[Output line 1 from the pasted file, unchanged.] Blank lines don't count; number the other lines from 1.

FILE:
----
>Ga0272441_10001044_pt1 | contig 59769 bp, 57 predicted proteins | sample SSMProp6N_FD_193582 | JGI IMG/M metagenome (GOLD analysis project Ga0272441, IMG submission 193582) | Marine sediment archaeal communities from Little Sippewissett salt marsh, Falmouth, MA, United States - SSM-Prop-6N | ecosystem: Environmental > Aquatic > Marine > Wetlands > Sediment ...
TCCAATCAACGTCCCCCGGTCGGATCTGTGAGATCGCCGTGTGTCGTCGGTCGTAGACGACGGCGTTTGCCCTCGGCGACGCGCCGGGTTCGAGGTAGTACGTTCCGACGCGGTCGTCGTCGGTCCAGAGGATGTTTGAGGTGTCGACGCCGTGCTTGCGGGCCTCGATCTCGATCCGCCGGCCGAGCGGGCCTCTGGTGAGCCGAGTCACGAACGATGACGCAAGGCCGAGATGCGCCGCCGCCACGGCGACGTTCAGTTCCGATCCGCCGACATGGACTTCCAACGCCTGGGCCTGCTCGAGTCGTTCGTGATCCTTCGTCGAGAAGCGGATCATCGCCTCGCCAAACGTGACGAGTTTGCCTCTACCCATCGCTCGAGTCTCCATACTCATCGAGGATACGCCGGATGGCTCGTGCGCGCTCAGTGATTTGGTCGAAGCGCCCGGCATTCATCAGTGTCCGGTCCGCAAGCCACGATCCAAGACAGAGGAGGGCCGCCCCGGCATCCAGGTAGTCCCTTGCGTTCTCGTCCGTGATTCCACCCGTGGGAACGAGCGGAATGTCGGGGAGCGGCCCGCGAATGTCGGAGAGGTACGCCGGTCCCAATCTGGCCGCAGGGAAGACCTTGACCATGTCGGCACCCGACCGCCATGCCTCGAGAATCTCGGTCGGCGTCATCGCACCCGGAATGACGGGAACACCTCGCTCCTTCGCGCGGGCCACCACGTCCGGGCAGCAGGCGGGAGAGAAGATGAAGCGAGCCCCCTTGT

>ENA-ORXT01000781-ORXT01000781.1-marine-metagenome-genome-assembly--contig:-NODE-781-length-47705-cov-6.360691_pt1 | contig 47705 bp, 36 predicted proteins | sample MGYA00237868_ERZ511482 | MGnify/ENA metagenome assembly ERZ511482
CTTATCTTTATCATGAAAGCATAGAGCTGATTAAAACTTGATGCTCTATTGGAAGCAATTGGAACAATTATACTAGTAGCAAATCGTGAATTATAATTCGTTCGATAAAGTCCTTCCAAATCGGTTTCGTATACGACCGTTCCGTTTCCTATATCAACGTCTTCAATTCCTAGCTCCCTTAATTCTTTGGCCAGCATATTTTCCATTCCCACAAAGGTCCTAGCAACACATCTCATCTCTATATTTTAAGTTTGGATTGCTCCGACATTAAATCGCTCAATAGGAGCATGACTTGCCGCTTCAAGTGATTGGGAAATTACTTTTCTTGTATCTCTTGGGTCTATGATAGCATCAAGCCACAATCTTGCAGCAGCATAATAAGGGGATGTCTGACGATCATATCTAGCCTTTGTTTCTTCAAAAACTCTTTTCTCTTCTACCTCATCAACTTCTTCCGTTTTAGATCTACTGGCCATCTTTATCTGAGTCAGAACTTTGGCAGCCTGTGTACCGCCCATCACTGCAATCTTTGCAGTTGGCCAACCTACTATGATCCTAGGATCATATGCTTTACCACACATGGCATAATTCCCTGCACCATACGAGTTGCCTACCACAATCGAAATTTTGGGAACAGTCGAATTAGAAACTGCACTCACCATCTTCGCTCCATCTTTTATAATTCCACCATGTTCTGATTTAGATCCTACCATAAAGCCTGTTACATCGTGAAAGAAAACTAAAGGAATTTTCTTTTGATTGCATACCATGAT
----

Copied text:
>Ga0272441_10001044_pt1 | contig 59769 bp, 57 predicted proteins | sample SSMProp6N_FD_193582 | JGI IMG/M metagenome (GOLD analysis project Ga0272441, IMG submission 193582) | Marine sediment archaeal communities from Little Sippewissett salt marsh, Falmouth, MA, United States - SSM-Prop-6N | ecosystem: Environmental > Aquatic > Marine > Wetlands > Sediment ...